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Issue 0638
Presents
GEORGE McWHORTER
PROJECTS & PUBLICATIONS

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Seafarer: 1000 year-old Anglo-Saxon poem translated by George McwhorterMcWhorter's Arthur Rackham Memorial CollectionArthur Rackham art from the George McWhorter Collection
Gridley Wave ERB Newsletter
U of L feature stories on the McWhorter Memorial ERB CollectionBB33 Winter 98: Beware! - J. Allen St. John portrait of ERB
ERB Scholars at the Ekstrom Library BuildingNell Dismukes McWhorter Memorial Collection of ERBGeorge and the Hillmans join in a toast to the Master of Adventure
~ The Nell Dismukes McWhorter Memorial Edgar Rice Burroughs
Collection at the University of Louisville Ekstrom Library ~
 

  This 1982 photo was taken following the unveiling ceremony of a portrait of Jessie Kneisel,
professor emerita of modern languages, on Cominsky Promenade.
Pictured with Kneisel, from left to right, are Karl Kneisel, George McWhorter,
Peter Berg (portrait artist), and former Eastman Director Robert Freeman.
 

A LASTING INFLUENCE
Alumnus George McWhorter's generosity keeps the spirit of his beloved teacher alive at Eastman
EASTMAN NOTES: DEVELOPMENT ~ Summer 1999

 
"Jessie Kneisel was the finest teacher I've ever had . . . and I've had the best in several disciplines," alumnus George T. McWhorter (BM '57) proudly states. "She encouraged me to specialize in German lieder singing. She had a way of drawing out your thoughts on any subject, making you think for yourself, resolve your own philosophy of life, and work with a purpose. This is probably the greatest influence a good teacher can have on a student."

Kneisel, who taught German and German diction at Eastman from 1936 until her retirement in 1976 (and who also served as adviser to women until 1945), clearly influenced McWhorter's life -- so much, in fact, that in 1982, while she was still living, he established an annual German lieder competition at the School in her name. He continues to fund the competition to honor her lifelong affinity for German lieder, and to give back some of the "life-molding gifts" she had given him and many other Eastman students.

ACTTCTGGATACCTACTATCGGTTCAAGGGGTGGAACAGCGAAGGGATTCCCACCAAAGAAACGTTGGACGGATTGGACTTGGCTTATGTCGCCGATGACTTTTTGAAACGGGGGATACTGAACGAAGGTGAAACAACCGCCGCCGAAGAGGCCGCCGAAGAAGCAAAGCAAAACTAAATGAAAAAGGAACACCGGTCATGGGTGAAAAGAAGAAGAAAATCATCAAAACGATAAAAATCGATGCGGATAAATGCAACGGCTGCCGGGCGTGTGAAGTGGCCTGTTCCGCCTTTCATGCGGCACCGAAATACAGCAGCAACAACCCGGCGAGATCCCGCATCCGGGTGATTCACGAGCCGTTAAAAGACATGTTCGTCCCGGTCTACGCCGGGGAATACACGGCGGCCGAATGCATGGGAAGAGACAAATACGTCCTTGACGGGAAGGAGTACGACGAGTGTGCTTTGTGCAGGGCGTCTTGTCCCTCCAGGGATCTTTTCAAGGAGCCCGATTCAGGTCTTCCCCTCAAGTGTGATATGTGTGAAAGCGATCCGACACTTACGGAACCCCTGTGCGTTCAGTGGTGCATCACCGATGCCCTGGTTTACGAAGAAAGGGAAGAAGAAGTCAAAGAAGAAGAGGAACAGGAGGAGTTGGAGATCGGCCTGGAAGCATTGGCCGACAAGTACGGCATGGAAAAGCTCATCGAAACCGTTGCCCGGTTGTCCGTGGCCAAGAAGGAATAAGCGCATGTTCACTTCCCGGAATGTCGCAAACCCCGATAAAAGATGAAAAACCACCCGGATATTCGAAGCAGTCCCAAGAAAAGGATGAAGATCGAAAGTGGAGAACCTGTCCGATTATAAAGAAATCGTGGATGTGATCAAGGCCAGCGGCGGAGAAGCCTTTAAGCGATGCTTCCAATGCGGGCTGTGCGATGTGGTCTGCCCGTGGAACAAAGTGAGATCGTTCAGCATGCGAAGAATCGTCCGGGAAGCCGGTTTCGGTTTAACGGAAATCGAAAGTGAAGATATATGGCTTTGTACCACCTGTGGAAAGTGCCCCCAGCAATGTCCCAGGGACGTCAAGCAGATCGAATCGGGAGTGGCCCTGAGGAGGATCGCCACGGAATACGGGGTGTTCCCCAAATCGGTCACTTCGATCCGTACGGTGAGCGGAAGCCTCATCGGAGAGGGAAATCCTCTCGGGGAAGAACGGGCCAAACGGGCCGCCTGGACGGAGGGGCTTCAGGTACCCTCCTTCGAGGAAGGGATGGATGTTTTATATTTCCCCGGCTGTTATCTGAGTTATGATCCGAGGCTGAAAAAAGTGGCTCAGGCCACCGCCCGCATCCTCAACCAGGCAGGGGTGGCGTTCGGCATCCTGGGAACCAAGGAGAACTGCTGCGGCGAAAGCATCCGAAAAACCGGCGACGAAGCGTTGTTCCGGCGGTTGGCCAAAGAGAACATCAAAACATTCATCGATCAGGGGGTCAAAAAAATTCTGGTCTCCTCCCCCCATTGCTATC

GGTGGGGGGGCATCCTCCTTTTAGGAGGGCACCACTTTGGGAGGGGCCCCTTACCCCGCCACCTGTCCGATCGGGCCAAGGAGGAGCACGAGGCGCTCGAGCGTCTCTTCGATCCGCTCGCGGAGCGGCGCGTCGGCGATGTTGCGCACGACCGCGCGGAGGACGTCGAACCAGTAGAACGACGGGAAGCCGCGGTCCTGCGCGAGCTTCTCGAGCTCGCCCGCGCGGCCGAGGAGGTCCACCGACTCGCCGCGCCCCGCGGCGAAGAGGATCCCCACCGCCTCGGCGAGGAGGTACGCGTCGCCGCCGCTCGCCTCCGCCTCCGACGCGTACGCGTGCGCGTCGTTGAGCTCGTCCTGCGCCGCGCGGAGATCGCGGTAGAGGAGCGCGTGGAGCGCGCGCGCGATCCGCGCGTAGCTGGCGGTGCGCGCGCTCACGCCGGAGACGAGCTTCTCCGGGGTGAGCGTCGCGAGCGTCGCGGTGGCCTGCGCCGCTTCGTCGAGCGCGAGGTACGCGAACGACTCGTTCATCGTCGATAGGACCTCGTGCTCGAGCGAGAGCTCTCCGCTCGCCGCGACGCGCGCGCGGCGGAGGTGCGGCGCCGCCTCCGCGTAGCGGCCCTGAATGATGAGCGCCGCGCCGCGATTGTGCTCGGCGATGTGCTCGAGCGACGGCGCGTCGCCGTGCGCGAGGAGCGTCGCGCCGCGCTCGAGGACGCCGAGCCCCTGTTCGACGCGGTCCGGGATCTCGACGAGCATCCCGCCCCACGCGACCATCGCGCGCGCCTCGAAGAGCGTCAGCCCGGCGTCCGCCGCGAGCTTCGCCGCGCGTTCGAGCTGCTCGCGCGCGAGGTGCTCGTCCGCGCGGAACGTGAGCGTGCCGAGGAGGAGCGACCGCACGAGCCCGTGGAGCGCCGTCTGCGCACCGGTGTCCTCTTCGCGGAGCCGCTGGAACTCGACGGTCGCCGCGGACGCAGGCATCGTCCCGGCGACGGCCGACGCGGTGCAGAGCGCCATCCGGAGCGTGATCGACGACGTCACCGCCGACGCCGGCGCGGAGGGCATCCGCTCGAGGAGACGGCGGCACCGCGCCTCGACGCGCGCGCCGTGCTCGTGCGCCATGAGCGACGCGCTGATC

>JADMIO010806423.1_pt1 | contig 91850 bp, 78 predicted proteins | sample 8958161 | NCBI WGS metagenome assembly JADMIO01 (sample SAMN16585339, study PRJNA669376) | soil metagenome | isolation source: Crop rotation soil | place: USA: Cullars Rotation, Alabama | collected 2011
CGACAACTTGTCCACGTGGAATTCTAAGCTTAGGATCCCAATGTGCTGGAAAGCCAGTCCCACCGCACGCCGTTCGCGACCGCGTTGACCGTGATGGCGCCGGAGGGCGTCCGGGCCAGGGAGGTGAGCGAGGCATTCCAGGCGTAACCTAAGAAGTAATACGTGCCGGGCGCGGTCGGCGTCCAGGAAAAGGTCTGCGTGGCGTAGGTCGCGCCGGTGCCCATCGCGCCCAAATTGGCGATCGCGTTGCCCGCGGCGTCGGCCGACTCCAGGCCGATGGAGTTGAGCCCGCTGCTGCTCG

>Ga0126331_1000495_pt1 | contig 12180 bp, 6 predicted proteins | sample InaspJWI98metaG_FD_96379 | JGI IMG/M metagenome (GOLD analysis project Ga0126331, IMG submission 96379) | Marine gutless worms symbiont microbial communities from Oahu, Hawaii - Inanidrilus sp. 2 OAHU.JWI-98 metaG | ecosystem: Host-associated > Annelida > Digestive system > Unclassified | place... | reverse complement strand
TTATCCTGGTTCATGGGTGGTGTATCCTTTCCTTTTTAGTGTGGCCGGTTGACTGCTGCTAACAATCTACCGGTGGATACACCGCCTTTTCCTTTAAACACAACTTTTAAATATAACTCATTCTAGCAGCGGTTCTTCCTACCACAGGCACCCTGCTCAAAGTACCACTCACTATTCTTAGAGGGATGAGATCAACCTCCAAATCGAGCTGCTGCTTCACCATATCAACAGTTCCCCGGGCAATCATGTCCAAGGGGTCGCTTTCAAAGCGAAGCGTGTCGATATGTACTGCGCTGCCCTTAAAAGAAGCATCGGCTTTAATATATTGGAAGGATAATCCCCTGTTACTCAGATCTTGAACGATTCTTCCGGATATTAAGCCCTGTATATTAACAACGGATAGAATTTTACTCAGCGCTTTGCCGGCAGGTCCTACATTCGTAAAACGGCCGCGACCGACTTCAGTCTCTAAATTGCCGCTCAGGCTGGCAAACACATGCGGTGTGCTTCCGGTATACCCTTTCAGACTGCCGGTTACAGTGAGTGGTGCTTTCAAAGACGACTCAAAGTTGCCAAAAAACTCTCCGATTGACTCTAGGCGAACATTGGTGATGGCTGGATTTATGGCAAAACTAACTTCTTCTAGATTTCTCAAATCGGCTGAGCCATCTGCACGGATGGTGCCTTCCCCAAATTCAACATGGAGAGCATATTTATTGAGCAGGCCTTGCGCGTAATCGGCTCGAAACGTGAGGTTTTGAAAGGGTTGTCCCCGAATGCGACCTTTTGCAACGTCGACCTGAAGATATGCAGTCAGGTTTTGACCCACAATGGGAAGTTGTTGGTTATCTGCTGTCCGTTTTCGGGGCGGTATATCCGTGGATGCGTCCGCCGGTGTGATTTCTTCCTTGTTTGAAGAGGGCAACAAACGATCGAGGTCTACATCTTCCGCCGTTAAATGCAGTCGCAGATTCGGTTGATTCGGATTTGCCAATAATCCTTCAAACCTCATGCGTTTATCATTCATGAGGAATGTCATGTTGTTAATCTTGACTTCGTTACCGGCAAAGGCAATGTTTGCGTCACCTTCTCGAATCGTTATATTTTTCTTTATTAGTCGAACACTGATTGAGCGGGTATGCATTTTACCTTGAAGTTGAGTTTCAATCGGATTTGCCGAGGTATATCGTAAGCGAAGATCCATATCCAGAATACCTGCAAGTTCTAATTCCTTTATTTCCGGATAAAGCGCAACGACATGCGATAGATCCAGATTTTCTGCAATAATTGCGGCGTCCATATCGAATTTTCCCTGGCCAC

"With Jessie, there was almost no division between student and teacher," recalled McWhorter. "We were friends and spent many golden hours in her home listening to German lieder, having insightful discussions, and topping it off with a splendid home-cooked meal. We kept in touch over the years . . .  as she did with most of her students after they graduated, feeling that her encouragement would help them over some rough spots in their careers."

McWhorter himself has led as successful and distinguished career. After graduating from Eastman, he attended the University of Michigan and received his master's degree in voice. He sang professionally with the New York City Center Opera Company, but eventually had to retire from singing for two years because of troubles with his vocal chords. During that time, he went back to Michigan and received a second master's degree -- this time in library science.

By the time he graduated, his voice had returned, so he had to choose between pursuing an operatic career in New York or one in library science. His dilemma soon was resolved, however, when he was hired as curator of rare books at the University of Louisville and as a soloist with the Kentucky Opera Association, making his debut in Janacek's Jenufa. Performances continued with appearances on different university concert series in Louisville and throughout the Southern states.

Throughout his career, McWhorter has published five books; created a voice scholarship at Eastman in memory of the subject of one of his books, Jonah Kelley, a World War II infantryman who was killed in action and posthumously awarded the Congressional Medal of Honor; and established the world's largest collection of writings by Edgar Rice Burroughs, housed at the Ekstrom Library of the University of Louisville. He did this in memory of his mother, who taught him how to read using books written by the author of the Tarzan series. Now the full-time curator of this collection and editor of The Burroughs Bulletin, McWhorter has been featured in two documentaries produced by cable television networks A&E (Arts & Entertainment) and AMC (American Movie Classics). For the past 27 years, he also has been soloist at Louisville's First Church of Christ, Scientist.

Today -- 17 years after the first Jessie Kneisel Competition in German Lieder -- McWhorter's tribute to his beloved teacher, who died in 1992 at age 88, has become one of the most prestigious vocal competitions at Eastman. Each spring, students compete for prizes in both voice and piano accompanying, and the opportunity to perform in the Jessie Kneisel Memorial Concert. McWhorter makes a special point to return to Rochester to serve as one of the competition judges.

"I'm always impressed by the level of stunned training and talent," he said. "I'm also most grateful to Eastman for the training I received there and for the extraordinary personalities, Jessie in particular, that have influenced my life.




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Issue 0638

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